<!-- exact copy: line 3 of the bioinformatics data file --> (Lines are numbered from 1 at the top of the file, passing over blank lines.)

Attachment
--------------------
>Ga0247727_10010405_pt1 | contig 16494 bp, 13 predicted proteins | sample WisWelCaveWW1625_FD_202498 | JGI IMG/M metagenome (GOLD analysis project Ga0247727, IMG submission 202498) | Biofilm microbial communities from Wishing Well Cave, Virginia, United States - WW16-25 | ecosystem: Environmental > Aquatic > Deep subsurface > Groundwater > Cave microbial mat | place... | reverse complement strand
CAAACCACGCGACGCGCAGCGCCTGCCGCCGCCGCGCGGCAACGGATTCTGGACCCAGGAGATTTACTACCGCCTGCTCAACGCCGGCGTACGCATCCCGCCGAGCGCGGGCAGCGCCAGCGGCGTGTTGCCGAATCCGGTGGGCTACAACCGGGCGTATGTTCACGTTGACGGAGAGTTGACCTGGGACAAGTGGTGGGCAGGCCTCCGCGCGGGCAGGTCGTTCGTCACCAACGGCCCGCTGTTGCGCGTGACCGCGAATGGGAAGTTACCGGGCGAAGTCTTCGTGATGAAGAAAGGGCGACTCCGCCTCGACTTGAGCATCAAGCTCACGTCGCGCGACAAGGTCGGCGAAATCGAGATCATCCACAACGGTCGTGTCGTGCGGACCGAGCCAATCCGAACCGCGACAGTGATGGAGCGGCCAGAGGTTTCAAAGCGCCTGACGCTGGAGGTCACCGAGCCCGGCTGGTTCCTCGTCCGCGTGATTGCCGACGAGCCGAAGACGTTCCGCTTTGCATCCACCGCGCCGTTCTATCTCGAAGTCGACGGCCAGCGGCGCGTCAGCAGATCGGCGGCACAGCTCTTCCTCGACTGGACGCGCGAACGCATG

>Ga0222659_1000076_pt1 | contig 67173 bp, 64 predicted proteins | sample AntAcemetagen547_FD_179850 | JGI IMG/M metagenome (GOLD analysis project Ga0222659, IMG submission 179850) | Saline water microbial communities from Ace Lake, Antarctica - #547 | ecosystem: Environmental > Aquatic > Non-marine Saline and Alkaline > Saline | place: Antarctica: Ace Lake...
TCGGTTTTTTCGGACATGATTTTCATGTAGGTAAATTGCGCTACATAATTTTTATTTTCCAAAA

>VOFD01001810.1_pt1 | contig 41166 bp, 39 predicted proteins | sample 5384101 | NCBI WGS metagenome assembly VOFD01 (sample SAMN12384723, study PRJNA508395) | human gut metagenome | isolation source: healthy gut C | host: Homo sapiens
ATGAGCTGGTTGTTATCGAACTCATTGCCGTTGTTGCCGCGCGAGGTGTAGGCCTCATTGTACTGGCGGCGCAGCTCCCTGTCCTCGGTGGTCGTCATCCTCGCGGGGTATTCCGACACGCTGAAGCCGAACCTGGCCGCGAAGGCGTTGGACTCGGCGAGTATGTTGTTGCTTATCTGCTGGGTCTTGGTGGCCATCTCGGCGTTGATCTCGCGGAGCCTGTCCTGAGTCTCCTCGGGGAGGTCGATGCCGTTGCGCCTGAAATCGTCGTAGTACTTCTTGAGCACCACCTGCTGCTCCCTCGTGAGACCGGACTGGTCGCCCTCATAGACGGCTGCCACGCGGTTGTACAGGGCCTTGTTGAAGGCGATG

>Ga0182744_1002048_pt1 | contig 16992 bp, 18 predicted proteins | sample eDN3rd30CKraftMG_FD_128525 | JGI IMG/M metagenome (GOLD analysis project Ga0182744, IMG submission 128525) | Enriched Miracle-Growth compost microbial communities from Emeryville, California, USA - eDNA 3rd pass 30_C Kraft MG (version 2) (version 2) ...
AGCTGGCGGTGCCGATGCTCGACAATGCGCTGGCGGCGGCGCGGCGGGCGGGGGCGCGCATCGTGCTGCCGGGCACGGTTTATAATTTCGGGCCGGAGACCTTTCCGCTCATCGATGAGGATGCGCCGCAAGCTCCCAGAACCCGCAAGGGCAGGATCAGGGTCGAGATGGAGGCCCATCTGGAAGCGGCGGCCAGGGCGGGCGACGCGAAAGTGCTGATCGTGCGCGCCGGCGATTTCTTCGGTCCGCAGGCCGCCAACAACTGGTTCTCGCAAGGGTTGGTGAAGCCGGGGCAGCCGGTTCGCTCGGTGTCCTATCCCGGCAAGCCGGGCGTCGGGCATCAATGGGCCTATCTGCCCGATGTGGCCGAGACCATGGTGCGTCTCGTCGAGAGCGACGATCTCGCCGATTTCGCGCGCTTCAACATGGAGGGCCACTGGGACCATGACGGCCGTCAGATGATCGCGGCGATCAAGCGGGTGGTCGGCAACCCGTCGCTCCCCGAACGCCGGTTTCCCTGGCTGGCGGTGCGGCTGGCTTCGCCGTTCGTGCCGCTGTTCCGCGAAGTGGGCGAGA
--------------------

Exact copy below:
>Ga0222659_1000076_pt1 | contig 67173 bp, 64 predicted proteins | sample AntAcemetagen547_FD_179850 | JGI IMG/M metagenome (GOLD analysis project Ga0222659, IMG submission 179850) | Saline water microbial communities from Ace Lake, Antarctica - #547 | ecosystem: Environmental > Aquatic > Non-marine Saline and Alkaline > Saline | place: Antarctica: Ace Lake...